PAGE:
Desert Isle Keeper
Lady Elizabeth's Comet
Heroines with a scientific bent seem a dime a dozen in historical romance at the moment; some of them are credible, others less so. One of the earliest and most convincing heroines of this kind that I know of is Lady Elizabeth Conway in Sheila Simonson’s Lady Elizabeth’s Comet, which was first published in 1986. It’s one of my favorite Regency romances.
Lady Elizabeth Conway, the eldest daughter of an earl, lives in peace and comfort in the Dower House of her recently deceased father’s principal seat and devotes most of her time and energy to astronomical studies, using the telescope her father permitted her to set up. Not even the arrival of two teenage sisters (she has eight sisters all in all) really disturbs her. When the novel starts, she has just discovered what may well be a new comet.
Very soon, there is a second interruption: Her father’s heir arrives. The new Earl of Clanross is a very distant cousin, whose branch of the family was heartily despised by the old earl, and whom Elizabeth has never met. Clanross used to be a soldier, and he is still suffering very much from a severe wound. Elizabeth is at first inclined to to make fun of his stiff bearing, and she is astonished to find out that Clanross’s best friend, who comes to stay for a while, is none other that Lord Bevis, whose offer of marriage she refused some years earlier.
The story is told in the first person; thus the reader identifies automatically with Elizabeth. She is clever, witty when she wants to be, mostly honest with herself, self-sufficient, and very capable in moments of crisis. At the same time, she has settled in a comfortable kind of selfishness, devoting lots of energy to her studies but very little to anyone or anything else. When her sisters, Clanross, and Bevis arrive, she must reconsider her priorities – at least to some extent, as astronomy still remains of the utmost importance to her.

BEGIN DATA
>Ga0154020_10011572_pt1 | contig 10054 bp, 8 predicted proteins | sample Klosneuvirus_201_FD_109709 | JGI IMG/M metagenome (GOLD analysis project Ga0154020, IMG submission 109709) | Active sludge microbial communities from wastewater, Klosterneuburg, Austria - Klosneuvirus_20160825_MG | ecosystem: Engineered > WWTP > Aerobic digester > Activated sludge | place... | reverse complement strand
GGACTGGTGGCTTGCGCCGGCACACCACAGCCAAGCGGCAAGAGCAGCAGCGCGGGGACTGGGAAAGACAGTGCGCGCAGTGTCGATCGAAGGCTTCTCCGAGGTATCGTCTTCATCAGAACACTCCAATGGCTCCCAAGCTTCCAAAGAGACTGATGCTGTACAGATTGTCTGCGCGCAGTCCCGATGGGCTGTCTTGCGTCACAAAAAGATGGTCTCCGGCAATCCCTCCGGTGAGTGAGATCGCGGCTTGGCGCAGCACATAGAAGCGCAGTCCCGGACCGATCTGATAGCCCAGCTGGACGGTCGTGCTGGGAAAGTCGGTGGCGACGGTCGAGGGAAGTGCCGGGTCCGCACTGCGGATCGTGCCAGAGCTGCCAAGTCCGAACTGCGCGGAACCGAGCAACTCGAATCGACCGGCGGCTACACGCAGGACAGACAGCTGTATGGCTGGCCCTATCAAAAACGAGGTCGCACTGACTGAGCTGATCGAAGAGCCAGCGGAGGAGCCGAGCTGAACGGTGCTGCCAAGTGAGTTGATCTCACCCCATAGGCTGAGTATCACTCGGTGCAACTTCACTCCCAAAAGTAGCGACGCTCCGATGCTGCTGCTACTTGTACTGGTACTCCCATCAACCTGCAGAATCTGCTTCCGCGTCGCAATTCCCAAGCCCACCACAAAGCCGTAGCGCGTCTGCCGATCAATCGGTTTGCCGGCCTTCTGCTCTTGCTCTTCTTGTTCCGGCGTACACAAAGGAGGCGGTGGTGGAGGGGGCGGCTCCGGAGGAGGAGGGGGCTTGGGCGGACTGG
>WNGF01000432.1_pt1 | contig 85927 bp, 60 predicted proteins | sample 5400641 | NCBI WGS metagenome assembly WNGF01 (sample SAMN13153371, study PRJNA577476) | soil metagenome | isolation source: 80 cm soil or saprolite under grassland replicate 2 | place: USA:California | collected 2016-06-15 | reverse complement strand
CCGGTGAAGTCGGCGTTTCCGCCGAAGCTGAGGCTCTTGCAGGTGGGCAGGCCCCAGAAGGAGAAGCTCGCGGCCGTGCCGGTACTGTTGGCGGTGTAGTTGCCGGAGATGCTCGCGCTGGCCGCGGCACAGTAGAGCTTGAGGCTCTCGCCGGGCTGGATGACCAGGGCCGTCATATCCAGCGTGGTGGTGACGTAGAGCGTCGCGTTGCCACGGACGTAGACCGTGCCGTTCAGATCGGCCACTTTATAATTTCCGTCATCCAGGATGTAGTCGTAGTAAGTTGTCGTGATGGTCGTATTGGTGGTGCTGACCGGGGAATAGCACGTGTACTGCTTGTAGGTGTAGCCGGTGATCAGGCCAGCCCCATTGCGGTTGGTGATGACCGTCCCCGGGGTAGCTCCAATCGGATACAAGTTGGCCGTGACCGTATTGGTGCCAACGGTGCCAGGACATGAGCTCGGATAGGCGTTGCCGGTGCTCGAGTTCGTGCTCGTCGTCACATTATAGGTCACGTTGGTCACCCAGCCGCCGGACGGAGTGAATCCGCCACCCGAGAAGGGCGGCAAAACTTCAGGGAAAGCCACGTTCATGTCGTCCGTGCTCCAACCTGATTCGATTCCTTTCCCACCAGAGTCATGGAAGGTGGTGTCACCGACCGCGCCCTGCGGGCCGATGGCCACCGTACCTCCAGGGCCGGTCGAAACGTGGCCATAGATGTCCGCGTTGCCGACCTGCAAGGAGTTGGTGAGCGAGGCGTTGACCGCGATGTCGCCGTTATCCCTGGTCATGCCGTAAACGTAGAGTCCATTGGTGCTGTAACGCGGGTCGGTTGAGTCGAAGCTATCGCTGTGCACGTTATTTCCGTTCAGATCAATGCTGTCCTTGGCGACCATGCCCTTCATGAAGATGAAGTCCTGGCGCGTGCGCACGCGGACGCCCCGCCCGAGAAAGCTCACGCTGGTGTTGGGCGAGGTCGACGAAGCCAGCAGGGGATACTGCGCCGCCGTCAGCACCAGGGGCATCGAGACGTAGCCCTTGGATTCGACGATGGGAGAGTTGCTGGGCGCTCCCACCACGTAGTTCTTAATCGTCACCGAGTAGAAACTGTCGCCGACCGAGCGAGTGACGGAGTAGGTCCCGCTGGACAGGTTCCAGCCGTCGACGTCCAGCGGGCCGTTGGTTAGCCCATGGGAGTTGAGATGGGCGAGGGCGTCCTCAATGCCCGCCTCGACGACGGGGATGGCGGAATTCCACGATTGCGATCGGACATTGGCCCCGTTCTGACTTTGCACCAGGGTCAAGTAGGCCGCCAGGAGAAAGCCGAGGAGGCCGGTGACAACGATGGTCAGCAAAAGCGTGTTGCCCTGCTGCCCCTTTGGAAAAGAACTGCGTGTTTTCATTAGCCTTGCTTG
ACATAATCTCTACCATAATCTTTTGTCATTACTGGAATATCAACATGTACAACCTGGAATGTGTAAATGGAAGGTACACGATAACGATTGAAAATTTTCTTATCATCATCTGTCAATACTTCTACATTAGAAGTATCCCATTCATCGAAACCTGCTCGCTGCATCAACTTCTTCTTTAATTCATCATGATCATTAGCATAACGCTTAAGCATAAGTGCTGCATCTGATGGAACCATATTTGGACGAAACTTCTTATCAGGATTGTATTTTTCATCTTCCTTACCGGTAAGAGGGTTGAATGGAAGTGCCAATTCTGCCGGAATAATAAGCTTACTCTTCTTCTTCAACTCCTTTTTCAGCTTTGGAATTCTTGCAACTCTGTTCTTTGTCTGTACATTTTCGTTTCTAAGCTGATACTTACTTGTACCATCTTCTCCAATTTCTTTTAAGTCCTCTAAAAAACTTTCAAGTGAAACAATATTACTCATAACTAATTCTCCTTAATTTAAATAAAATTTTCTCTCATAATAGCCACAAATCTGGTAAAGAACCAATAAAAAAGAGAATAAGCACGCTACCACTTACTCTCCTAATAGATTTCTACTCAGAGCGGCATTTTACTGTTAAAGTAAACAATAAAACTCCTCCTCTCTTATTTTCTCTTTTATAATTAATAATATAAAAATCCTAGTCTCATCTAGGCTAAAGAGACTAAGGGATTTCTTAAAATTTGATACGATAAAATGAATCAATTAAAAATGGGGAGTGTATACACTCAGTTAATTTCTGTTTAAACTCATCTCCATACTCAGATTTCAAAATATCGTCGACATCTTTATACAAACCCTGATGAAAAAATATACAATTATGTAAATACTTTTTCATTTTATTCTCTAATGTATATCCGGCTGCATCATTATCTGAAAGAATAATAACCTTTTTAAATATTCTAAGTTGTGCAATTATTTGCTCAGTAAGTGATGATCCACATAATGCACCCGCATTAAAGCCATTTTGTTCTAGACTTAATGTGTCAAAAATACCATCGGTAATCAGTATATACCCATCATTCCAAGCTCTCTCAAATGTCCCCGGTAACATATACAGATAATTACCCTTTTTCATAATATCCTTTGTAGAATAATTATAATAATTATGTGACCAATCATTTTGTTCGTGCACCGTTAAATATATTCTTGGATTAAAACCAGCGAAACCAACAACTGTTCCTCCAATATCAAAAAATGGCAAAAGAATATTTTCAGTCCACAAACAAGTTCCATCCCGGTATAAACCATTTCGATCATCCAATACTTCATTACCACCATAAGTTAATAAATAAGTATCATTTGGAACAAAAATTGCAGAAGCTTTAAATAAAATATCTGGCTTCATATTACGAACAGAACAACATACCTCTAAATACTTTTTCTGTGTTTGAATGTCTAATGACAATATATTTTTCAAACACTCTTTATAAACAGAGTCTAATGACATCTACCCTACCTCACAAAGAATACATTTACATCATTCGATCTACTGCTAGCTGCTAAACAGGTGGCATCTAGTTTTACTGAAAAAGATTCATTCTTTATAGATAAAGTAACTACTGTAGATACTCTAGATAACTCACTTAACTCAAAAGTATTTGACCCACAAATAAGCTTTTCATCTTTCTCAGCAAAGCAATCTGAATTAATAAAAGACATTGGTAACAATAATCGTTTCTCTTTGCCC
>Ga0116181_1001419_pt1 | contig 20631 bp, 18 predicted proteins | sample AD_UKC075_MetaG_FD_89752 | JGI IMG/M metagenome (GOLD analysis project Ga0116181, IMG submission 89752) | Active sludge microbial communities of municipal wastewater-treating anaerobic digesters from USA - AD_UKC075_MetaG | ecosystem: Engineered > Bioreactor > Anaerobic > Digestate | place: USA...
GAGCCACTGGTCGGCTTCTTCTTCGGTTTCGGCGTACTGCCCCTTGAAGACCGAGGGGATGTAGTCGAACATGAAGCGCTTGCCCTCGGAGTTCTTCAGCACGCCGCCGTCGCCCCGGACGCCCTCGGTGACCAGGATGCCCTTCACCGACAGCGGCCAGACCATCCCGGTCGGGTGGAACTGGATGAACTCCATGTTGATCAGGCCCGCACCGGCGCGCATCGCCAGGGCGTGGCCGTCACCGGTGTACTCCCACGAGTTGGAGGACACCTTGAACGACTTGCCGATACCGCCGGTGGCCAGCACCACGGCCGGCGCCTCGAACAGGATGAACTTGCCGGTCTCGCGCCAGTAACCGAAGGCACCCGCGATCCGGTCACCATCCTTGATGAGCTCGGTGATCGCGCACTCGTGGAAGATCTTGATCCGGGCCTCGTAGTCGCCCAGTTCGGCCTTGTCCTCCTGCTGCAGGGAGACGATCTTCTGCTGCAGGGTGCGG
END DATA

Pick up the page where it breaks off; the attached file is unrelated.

The novel’s hero is an utter delight. Elizabeth first regards him with mixed feelings, and so it takes a while for the reader to get his true measure. But then! For anyone who loves strong men who don’t make a fuss about themselves, here’s the perfect hero. He knows his heart far earlier than Elizabeth does, which leads to some funny scenes during which she wonders at his actions and the reader just melts into a puddle. Well, I do.
The novel’s quality attains further heights when Elizabeth finally discovers the truth about her own emotions. She finds it impossible to deal with them, and the account of her reactions is both very painful and very true, making for a deeply intense read.
There are some great minor characters as well, some which make an appearance in two other novels: The Bar Sinister, which is mostly a prequel to Lady Elizabeth’s Comet, and Love and Folly, which is its sequel. All of these novels are delightful, but Lady Elizabeth’s Comet is, in my eyes, the best among them. This is one book that I own in both paper and e-copies, and I am truly glad it’s available again as I can recommend it most highly to anyone who likes Regencies with a flavor of the period as well as fascinating characters.